Note: As the postcode is used to identify the general area of the property, it may not always reflect its precise location, therefore please only use this map as a guide.
Lynton and Lynmouth are twin towns located on the North Devon coastline. Lynton with its high vantage point on the cliffs and Lynmouth situated below in the mouth of the River Lyn. These small rural towns are joined by the Lynton and Lynmouth Cliff Railway.
What to do
The two towns, although small, are very popular holiday destinations in North Devon. With attractions such as the Lyn and Exmoor Museum, the stunning Watersmeet tourist information centre and the beautiful Valley of Rocks you will be kept busy during on your Devon holiday
For those interested in the historical side of the towns you will not be disappointed. The Lyn and Exmoor Museum is a small but charming museum, filled with collections from the regions past; from original pictures of the Lynmouth Flood to maritime and railway history collections. The museum is located in Lynton in the oldest house in the town, having survived the wars.
You can also pay a visit to the old location of Hollerday House and drive along next to the old driveway to imagine the staggering size of the old house, owned by Sir George Newnes and his wife.
It's also the perfect location for heading along the coast for some more site seeing. With Croyde, Minehead and Ilfracombe on your doorstep you have plenty of places to visit. Further afield you can head along the coast to see the rest of North Devon and the family attractions that the county has on offer.
For a more active holiday you can take a trip over to the Valley of the Rocks and spend the day walking through the valley admiring the magical scenery. Seen on programs such as Top Gear the back drop is a popular location for filming in the area as it is a view to admire.
For more ideas on what to do when you get to the area you can head over to Watersmeet and spend the day in the National Trust property. Stroll around their 2,000 acres of rich woodlands and serene rivers in Lynmouth. With some really amazing views and a haven for wildlife in the area you will be stunned by what the house has to offer.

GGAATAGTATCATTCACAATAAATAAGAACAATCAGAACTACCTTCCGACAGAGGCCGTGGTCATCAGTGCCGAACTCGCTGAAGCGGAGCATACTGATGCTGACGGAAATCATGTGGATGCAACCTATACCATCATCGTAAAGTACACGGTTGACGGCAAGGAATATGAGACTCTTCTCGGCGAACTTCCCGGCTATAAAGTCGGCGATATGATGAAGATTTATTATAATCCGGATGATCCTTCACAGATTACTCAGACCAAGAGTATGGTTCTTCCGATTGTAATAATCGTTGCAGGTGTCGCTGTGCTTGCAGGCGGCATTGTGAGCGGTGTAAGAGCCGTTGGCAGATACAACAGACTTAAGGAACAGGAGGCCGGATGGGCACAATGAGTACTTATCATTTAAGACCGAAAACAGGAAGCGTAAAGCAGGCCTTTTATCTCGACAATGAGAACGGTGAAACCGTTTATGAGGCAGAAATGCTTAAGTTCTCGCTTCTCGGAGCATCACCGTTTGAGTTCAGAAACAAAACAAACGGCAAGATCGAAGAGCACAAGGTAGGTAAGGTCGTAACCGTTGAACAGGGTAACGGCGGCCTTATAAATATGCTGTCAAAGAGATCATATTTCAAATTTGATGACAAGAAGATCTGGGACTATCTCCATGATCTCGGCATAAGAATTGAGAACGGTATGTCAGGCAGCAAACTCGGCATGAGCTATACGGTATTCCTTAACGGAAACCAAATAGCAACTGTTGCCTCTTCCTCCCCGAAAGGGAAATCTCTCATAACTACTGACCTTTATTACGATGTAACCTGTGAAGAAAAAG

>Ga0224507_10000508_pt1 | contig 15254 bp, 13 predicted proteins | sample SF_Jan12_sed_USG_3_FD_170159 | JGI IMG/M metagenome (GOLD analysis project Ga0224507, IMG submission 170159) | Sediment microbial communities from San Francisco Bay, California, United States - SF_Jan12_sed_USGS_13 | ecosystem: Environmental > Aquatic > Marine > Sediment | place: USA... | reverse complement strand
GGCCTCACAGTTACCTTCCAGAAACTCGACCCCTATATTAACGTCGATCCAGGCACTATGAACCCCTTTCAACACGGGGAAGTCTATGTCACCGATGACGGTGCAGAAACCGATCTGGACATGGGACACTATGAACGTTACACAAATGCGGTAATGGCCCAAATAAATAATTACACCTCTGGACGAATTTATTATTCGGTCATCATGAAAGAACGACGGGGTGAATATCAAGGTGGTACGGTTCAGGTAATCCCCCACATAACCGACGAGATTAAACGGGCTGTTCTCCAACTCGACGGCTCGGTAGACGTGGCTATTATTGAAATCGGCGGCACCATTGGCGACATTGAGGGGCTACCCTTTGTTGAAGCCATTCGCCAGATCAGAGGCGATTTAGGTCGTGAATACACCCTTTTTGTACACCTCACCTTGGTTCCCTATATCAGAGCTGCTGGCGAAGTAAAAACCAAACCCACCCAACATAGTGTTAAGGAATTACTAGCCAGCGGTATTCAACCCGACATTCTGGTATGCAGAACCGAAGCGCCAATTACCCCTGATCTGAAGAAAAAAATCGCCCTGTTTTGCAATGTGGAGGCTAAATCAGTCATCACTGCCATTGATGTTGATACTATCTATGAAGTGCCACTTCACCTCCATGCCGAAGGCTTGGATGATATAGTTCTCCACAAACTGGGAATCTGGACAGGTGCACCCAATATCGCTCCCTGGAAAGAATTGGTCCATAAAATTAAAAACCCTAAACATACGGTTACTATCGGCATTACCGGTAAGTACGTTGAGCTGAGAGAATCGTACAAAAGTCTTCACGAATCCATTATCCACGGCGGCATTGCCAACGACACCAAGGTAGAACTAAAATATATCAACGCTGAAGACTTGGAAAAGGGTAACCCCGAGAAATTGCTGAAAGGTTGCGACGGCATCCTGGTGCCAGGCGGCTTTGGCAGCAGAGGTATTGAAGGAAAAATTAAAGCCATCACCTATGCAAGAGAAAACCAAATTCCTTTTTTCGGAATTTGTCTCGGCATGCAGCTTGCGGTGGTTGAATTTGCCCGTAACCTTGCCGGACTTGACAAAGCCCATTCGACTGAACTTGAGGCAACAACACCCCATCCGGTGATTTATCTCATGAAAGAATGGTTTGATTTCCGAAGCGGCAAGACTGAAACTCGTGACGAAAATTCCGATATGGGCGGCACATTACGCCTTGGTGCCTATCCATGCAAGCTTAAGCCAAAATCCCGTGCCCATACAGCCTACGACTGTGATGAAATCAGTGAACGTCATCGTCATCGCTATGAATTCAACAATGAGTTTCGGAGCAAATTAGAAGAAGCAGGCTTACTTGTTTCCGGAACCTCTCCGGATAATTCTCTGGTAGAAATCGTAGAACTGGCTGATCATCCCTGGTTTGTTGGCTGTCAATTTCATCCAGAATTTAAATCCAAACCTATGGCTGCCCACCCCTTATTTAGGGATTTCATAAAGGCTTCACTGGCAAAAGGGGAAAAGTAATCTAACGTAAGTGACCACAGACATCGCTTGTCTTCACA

History of Lynton and Lynmouth
This area has a large and fruitful history, from stories of famous publishers to the building of the town hall, they have seen it all.
The towns owe a lot of their history to the well-known publisher Sir George Newnes and his wife, Lady Newnes. After building their residence, Holliday House, Sir George built the famous cliff railway that is still working in Lynton and Lynmouth today. The water-powered funicular railway joined the towns to help with the hard job of getting supplies from Lynmouth to Lynton without having to tire horses and man power getting the supplies up the hill.
Sir George also provided the town hall to the community and had an input into the Lynton and Barnstaple 19-mile railway, which opened in 1898.
Hollerday House was built in 1890 on Hollerday Hill above Lynmouth. The staggering house was built into the hill side and was approached by a long drive way. With 21 bedrooms, one large lounge and four reception rooms as well as three bathrooms, a billiard room, offices and many gardens and stables on the 40 acre site on Hollerday Hill the house was something to behold.
When Sir Newnes died in 1910 the house was put up for sale for £13,000. After three years the house was still not sold and was destroyed by a fire. What remained of the building was then used for army training exercises during the Second World War and was destroyed. The stone from the house was reused on the Lynbridge and Barbrook bridges following the flood disaster in 1952.
The road leading to the location of the house is still visible to visitors to this day and the grounds have a ‘secret garden’ where the old tennis courts used to lie.